mestic comforts as an icebox, television, white
See SOUPED-UP, Page 2
By AP and Reuter
Soviet-backed forces scored a major
victory yesterday in Angola, capturing the
railroad city of Huambo that served as
administrative capital of the pro-Western
National Union (UNITA) faction.
In London, the government acknowledg-
ed that "substantial numbers" of British
mercenaries hired to fight with UNITA or
its ally, the National Front (FNLA), have
been killed in the Angolan civil war.
UNITA and FNLA forces have lost near-
iers 'will be involved.' "
Sangumba said "an overwhelming
force" of MPLA units, spearheaded by
6,000 Cubans and backed by Russian-
made tanks, helicopters, jet fighters and
heavy artillery, overran Huambo in cen-
tral Angola before dawn yesterday.
"THERE WAS indiscriminate killing of
men, women and children by the advanc-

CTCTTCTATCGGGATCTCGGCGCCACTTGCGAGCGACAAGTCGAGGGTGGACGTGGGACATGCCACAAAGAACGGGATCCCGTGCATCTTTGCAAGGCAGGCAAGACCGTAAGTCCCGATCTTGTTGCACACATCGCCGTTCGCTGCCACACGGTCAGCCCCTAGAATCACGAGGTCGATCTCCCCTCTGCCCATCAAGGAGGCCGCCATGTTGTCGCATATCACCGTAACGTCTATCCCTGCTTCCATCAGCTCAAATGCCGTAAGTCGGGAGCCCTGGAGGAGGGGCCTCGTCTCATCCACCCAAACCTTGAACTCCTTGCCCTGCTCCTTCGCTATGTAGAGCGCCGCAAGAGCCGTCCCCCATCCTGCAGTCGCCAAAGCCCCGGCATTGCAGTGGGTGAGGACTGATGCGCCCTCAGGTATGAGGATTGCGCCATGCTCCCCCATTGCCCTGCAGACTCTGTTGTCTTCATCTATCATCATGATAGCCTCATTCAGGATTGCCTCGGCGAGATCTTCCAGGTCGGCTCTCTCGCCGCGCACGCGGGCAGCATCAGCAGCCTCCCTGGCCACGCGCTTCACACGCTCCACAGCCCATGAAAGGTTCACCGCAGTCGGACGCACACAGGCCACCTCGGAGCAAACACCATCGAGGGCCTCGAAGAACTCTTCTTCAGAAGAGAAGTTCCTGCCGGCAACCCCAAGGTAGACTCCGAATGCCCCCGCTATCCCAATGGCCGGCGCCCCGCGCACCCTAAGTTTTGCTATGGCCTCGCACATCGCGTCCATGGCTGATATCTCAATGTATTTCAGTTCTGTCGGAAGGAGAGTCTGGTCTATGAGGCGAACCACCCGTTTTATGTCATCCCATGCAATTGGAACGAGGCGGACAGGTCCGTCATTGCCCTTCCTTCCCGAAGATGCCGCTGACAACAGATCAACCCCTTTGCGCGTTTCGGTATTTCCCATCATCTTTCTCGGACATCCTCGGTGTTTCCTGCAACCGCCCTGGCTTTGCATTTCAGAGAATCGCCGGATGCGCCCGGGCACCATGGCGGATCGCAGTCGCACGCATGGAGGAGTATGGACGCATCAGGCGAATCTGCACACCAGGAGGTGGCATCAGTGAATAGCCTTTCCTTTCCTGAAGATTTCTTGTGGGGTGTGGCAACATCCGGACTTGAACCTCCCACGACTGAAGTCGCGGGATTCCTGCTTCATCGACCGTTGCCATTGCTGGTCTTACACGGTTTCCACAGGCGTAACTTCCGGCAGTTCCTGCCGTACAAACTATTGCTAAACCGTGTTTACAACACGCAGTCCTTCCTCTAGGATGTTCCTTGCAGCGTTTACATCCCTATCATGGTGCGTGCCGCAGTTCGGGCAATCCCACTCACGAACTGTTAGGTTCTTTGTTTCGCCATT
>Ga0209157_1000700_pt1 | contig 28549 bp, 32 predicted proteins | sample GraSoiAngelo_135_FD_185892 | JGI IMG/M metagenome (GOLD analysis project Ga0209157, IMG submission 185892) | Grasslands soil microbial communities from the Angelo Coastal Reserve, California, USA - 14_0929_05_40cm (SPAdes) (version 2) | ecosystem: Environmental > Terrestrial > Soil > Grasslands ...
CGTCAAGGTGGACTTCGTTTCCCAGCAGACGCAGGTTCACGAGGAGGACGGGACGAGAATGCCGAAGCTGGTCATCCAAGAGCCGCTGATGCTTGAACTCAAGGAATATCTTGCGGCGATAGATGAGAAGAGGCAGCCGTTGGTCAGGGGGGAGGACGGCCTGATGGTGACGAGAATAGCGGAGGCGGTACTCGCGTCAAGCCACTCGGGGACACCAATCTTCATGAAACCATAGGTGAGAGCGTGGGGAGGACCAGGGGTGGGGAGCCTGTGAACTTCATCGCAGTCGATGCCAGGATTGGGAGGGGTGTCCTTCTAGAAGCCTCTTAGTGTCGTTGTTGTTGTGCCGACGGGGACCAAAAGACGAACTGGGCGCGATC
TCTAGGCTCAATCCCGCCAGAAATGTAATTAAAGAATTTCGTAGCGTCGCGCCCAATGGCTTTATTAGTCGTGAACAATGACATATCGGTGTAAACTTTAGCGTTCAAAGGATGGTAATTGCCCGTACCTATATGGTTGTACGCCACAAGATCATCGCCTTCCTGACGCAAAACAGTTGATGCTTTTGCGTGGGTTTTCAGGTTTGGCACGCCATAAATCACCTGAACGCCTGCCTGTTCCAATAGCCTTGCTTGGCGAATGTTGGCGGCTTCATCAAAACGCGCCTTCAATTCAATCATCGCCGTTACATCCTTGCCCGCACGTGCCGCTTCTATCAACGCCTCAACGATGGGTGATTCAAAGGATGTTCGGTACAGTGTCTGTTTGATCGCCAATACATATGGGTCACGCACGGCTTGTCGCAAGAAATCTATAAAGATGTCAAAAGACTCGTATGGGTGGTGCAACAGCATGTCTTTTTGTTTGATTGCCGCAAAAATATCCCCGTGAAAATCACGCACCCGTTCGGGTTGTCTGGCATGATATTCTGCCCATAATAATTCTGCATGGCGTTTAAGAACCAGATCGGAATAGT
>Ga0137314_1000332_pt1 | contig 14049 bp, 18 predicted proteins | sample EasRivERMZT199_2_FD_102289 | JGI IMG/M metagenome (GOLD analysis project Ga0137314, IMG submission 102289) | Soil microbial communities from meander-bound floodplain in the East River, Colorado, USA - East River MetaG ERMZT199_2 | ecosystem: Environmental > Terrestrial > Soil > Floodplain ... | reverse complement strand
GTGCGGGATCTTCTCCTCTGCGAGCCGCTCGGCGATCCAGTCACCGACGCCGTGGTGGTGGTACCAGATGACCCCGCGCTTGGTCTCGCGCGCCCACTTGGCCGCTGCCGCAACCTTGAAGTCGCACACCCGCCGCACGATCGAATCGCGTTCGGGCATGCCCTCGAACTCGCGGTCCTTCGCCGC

ing MPLA," Sangumba said.
British press reports filed from Luanda,
"U NIT4 i a s lost one
town but our determin-
ation (ndw ill to fight
By DAVID WHITING
Local Democratic party lead-
ers gathered here Sunday to
listen to former Gov. John
Swainson, contribute to his de-
fense fund and nibble on hors
Swainson's 1 e g a l problems,
which began last summer with
an indictmenton bribery con-
spiracy charges, have already
cost him over $100,000. But if
Sunday's affair, held at local
Democratic party chairwoman
Margorie Brazer's house, is in-
dicative of a growing support
for the former governor, Swain-
son may soon find himself out of
days in jail.
The former Democratic gov-
ernor, once regarded as a ma-
jor contender for Senator Phil-
lip Hart's (D-Mich.) seat in
Washington, was convicted on
three counts of perjury stem-
ming from his bribery conspir-
acy trial. Although he was
acquitted on the br ib er y
charges, he resigned from his
position on the State Supreme
Court following the Nov. 2 per-
SWAINSON and his co-defend-
ant, former bail bondsman Har-
vey Wish, were indicted last
summerafter convicted burglar
John Whalen claimed the two
"The concept of due process
was totally violated," he said.
"'The manner of selecting the
jury was incredible. . . Th gov-
ernment was allowed to con-
sciously and deliberately ex-
clude every black person from
See SWAINSON, Page 2
,: . ;